Such a grandiose title leads to great expectations, and sure enough we will have a panel of experts and another of politicians, for all the world resembling an Any Questions media event, or even a hustings. So can we expect an inclusive meeting, where we all get to suggest how to overcome our national tobacco and alcohol issues?
Well – no. Only some of us get in, for a start.
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The Whisky and Spirits Trade Association spokesman Gavin Partington understandably has difficulty in having his industry treated by Alcohol Focus Scotland in the same way as ASH Scotland treats the tobacco industry. While I have sympathy (it is not nice to be sidelined from vital discussions about your industry's future), he has perhaps failed to realise how little of the health industry's agenda is about health. But it's perhaps hard to realise this without being at the sharp end of official efforts to exclude you from industry policy discussions and denormalise the users of your product.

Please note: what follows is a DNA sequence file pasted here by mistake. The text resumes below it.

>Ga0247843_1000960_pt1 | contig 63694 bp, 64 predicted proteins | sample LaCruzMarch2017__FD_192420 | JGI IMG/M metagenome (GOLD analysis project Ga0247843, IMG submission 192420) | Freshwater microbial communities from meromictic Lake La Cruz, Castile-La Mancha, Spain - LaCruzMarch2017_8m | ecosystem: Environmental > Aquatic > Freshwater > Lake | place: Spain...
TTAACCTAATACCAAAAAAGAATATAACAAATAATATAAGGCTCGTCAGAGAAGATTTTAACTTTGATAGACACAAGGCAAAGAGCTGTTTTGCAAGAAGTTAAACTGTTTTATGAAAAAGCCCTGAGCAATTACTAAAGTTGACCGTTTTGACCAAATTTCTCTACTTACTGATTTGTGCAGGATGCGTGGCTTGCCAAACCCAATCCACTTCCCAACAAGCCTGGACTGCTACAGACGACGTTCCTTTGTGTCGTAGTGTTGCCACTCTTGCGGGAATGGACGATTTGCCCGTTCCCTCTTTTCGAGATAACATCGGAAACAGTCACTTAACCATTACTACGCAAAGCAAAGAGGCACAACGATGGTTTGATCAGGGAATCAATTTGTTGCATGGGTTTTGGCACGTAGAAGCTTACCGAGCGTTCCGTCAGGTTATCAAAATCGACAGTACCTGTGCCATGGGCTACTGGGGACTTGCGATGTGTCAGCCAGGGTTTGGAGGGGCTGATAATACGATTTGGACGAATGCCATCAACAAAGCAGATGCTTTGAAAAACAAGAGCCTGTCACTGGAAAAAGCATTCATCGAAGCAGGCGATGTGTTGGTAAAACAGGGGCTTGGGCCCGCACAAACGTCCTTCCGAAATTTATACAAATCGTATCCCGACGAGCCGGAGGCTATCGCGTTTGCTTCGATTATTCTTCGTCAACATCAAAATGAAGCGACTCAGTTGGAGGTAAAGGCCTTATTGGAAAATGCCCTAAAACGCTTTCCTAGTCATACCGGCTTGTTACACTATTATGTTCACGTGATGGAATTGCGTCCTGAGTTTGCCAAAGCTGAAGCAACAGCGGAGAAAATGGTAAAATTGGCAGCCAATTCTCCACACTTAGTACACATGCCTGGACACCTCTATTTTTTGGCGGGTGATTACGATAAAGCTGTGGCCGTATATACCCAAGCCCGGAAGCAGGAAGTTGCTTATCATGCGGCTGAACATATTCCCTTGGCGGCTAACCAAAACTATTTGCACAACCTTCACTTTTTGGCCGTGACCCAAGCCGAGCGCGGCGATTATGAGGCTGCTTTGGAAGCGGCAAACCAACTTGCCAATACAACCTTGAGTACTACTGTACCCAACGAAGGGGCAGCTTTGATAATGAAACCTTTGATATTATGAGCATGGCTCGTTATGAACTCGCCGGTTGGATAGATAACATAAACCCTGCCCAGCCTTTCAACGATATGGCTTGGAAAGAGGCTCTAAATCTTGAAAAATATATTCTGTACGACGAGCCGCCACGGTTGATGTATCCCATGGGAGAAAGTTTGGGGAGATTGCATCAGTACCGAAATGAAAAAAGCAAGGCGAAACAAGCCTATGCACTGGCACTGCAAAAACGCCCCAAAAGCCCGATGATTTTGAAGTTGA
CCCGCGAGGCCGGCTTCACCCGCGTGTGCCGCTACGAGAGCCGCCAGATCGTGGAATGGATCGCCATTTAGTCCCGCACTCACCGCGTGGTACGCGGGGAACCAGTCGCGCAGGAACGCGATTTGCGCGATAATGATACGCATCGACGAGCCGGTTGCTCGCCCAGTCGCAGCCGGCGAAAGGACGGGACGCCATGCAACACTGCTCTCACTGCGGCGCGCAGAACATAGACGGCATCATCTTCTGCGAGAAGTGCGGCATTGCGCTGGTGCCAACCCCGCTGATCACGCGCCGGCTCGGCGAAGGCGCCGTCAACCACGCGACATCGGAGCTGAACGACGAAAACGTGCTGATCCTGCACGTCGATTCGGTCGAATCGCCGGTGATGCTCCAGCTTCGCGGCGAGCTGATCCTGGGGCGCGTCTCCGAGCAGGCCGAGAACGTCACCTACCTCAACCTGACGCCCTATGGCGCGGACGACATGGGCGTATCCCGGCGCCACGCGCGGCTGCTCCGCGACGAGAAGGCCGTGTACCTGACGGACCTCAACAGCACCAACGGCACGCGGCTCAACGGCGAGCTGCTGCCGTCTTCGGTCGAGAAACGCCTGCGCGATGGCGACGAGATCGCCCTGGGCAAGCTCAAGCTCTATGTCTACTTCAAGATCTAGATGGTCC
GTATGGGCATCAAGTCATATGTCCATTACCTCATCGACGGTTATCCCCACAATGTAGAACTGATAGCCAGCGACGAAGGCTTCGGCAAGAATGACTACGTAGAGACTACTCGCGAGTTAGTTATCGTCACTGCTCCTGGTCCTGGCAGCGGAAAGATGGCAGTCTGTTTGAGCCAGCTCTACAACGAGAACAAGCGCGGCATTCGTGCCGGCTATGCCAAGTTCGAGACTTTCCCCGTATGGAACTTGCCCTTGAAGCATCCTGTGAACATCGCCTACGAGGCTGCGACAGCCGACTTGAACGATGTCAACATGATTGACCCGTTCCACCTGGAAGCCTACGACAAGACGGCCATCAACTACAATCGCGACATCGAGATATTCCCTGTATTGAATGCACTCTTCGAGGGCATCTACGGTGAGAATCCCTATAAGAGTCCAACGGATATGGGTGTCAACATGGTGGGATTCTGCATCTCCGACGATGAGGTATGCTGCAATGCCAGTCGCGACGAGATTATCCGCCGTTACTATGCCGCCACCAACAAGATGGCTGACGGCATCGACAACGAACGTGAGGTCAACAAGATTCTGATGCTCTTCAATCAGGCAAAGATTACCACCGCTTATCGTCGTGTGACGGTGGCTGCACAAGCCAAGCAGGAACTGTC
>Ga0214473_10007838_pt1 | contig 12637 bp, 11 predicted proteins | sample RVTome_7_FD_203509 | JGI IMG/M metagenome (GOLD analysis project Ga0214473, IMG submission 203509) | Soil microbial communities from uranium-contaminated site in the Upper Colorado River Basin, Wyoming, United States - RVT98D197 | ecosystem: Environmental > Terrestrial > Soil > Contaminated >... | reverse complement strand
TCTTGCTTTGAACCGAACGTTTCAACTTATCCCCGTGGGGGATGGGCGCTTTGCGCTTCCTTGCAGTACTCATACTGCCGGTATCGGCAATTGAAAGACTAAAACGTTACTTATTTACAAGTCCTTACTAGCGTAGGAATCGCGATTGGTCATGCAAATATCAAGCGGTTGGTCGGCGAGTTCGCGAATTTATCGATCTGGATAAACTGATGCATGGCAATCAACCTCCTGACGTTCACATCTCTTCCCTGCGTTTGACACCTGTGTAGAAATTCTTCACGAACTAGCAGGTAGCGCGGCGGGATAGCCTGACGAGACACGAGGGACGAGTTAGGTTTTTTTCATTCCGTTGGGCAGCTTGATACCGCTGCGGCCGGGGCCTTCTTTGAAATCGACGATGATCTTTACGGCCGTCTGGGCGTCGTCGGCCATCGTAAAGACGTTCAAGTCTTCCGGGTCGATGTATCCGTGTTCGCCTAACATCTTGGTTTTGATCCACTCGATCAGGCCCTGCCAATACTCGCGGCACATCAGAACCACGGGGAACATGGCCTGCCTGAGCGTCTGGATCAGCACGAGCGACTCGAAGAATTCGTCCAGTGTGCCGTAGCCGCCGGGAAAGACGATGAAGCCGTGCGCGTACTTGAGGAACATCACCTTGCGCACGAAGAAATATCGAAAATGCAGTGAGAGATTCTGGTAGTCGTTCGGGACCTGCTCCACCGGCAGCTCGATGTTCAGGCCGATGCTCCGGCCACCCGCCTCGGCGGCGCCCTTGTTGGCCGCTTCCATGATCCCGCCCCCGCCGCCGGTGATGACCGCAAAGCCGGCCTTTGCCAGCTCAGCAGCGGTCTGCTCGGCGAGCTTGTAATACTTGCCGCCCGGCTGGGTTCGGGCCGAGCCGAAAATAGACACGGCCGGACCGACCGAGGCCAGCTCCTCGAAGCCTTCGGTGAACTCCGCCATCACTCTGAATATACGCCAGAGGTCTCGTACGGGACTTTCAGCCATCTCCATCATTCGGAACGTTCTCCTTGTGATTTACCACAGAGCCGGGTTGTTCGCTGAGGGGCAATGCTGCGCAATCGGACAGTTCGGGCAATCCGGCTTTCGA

I'll say it again: policy is a matter of reconciling interests. Policy isn't satisfactory when participants, the most knowledgeable players, are left out. There is no legitimate interest in keeping people out of health policy, be they doctors or tobacco magnates. Above all, public discussion should be open.
Well done to the Herald, for reporting the only newsworthy fact about this policy summit that has hit the mainstream media so far. The Scotsman can go to the bottom of the class.